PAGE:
Each feature in Samplestack was selected to illustrate some aspect of MarkLogic.

  • Text and facet search: MarkLogic indexes the text from all documents, allowing fast searches for words and phrases. Samplestack also provides facets on dates and tags, allowing the user to explore content.
  • User records and Question documents: the content of Samplestack’s database consists of two types of documents. The chapter on Loading and Modeling Data discusses the thought process for modeling data this way.
  • Users and Roles: only logged-in users may use features that change the content of the database. Guest users only see questions that have accepted answers. The Security chapter shows how this works.
  • Voting: A vote not only affects the answer to which it is applied; it also changes the reputation of the person who wrote the answer. A vote triggers a multi-document update performed in a single transaction to ensure data integrity.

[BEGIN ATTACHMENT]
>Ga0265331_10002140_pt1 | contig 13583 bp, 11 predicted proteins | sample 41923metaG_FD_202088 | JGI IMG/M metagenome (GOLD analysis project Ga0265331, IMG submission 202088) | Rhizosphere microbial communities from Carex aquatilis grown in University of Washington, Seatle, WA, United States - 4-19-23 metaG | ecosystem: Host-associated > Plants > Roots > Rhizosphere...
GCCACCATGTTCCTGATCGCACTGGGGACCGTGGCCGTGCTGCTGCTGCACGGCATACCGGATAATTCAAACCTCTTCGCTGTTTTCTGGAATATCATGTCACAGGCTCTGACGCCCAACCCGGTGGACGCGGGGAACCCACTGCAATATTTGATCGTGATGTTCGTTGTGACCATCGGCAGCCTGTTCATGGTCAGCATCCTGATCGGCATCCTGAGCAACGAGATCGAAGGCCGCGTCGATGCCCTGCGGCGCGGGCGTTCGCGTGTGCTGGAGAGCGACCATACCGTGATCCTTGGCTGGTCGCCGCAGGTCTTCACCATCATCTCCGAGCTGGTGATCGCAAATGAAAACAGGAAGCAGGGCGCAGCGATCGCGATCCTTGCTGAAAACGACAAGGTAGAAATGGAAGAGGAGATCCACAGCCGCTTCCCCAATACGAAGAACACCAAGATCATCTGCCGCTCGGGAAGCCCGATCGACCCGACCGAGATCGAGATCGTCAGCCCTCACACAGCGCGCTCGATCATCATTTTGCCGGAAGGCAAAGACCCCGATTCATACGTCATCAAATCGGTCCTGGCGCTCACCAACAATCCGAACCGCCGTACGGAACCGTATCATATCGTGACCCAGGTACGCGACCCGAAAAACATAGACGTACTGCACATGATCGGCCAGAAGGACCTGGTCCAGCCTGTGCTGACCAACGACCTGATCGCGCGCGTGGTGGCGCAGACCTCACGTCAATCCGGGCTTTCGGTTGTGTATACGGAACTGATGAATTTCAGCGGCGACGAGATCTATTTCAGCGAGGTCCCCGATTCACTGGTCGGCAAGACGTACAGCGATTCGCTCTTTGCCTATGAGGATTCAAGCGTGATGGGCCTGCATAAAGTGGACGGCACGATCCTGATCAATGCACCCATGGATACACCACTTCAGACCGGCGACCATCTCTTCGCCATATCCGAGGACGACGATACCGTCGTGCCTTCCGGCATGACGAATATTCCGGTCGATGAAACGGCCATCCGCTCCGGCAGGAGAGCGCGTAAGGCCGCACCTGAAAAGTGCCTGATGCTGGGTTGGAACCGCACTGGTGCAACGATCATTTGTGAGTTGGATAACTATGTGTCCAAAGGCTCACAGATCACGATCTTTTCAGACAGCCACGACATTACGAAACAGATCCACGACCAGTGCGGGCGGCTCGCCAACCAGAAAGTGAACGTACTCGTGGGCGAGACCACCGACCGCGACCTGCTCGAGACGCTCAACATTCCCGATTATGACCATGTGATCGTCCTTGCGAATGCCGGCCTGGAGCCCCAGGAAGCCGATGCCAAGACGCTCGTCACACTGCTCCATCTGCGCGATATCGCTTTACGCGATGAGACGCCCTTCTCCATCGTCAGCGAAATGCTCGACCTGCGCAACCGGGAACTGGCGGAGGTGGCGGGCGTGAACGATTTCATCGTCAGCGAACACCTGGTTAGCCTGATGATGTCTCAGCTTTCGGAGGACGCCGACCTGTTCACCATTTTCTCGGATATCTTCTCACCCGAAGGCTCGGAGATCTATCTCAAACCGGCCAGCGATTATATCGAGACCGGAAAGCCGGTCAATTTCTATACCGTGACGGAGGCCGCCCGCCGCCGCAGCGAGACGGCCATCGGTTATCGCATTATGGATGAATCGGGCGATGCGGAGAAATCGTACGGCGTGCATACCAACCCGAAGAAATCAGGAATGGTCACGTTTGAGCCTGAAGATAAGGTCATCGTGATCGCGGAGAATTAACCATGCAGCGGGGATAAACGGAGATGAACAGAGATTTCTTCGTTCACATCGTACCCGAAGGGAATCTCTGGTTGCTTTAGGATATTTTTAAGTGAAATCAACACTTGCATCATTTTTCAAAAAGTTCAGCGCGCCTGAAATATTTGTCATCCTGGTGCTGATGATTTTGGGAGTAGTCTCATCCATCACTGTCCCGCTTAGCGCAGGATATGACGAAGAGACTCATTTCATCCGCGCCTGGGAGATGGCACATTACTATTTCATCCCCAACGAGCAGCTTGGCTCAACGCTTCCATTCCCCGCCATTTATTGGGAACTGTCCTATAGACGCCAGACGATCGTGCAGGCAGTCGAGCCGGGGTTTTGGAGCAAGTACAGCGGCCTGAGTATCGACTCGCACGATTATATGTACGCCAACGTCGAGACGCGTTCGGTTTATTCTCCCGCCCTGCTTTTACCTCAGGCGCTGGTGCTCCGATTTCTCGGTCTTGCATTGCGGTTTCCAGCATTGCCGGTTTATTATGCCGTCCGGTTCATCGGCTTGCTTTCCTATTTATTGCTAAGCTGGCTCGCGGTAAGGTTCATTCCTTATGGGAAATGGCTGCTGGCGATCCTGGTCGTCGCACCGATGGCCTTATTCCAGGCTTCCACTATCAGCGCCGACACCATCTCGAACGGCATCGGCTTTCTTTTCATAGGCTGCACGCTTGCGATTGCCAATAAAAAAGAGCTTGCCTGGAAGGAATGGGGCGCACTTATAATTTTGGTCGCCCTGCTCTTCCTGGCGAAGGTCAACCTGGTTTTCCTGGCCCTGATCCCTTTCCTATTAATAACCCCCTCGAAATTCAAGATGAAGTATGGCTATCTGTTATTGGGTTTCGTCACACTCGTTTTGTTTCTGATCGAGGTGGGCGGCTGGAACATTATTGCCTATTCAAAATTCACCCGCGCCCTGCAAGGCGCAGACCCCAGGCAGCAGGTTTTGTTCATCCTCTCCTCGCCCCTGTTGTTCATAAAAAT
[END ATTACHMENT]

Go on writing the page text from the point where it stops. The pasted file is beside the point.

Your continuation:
• Related tags: MarkLogic is a semantic triple store, in addition to being a document store. This feature lets users browse by related tags to find questions that might be of interest.

The rest of this book will use Samplestack features to illustrate important concepts you will use in building your own applications.

Additional Resources

  • MarkLogic University on demand video: “Introduction to MarkLogic”. This 24-minute video introduces MarkLogic at a high level.
  • MarkLogic University instructor-led training: “MarkLogic Fundamentals”. This one-day course goes deeper to introduce MarkLogic’s use cases and capabilities.
  • Samplestack GitHub repository: On GitHub, you can request new features, report bugs, and explore the source code.
  • MarkLogic University on demand video: “Samplestack Demo“. Get a preview of what this application does.

[1] The admin password is established when your MarkLogic instance is first configured. Using “admin” for the password is okay for your laptop, but you’ll want something more secure for other servers.